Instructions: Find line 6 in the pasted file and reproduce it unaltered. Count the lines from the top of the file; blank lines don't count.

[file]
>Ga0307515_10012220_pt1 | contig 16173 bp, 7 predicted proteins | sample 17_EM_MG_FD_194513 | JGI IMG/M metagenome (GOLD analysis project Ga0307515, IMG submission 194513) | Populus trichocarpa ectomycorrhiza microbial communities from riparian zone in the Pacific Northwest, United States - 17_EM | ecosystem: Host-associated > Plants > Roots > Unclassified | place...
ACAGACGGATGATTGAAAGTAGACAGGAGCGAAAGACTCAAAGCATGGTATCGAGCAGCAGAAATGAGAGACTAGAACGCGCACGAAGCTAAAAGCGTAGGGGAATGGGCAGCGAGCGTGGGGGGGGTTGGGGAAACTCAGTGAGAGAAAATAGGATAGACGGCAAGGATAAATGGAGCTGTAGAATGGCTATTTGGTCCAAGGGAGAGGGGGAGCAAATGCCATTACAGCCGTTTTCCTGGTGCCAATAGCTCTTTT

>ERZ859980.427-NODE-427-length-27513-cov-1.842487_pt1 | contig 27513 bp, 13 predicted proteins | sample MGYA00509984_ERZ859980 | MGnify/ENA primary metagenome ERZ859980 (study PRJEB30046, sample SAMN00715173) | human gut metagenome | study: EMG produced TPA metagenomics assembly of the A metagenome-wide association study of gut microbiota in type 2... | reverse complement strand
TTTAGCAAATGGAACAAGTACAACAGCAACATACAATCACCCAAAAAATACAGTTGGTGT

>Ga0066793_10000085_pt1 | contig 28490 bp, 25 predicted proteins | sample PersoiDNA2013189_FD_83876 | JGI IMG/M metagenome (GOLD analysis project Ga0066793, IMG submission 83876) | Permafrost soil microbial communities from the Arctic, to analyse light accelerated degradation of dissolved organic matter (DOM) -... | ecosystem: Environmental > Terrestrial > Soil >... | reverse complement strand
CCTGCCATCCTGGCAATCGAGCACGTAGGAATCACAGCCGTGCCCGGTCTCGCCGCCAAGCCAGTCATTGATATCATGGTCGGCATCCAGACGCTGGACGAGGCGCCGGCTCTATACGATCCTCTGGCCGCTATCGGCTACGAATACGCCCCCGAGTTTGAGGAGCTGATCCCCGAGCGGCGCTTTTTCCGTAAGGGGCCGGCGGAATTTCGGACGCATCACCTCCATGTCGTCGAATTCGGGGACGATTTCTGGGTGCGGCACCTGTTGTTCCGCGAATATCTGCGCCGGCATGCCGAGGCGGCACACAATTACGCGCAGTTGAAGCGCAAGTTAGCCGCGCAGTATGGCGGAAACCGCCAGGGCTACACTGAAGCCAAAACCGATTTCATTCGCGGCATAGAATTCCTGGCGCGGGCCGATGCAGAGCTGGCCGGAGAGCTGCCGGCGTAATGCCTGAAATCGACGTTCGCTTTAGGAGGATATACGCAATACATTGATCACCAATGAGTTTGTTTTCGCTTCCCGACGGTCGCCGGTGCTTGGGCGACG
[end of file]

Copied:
CCTGCCATCCTGGCAATCGAGCACGTAGGAATCACAGCCGTGCCCGGTCTCGCCGCCAAGCCAGTCATTGATATCATGGTCGGCATCCAGACGCTGGACGAGGCGCCGGCTCTATACGATCCTCTGGCCGCTATCGGCTACGAATACGCCCCCGAGTTTGAGGAGCTGATCCCCGAGCGGCGCTTTTTCCGTAAGGGGCCGGCGGAATTTCGGACGCATCACCTCCATGTCGTCGAATTCGGGGACGATTTCTGGGTGCGGCACCTGTTGTTCCGCGAATATCTGCGCCGGCATGCCGAGGCGGCACACAATTACGCGCAGTTGAAGCGCAAGTTAGCCGCGCAGTATGGCGGAAACCGCCAGGGCTACACTGAAGCCAAAACCGATTTCATTCGCGGCATAGAATTCCTGGCGCGGGCCGATGCAGAGCTGGCCGGAGAGCTGCCGGCGTAATGCCTGAAATCGACGTTCGCTTTAGGAGGATATACGCAATACATTGATCACCAATGAGTTTGTTTTCGCTTCCCGACGGTCGCCGGTGCTTGGGCGACG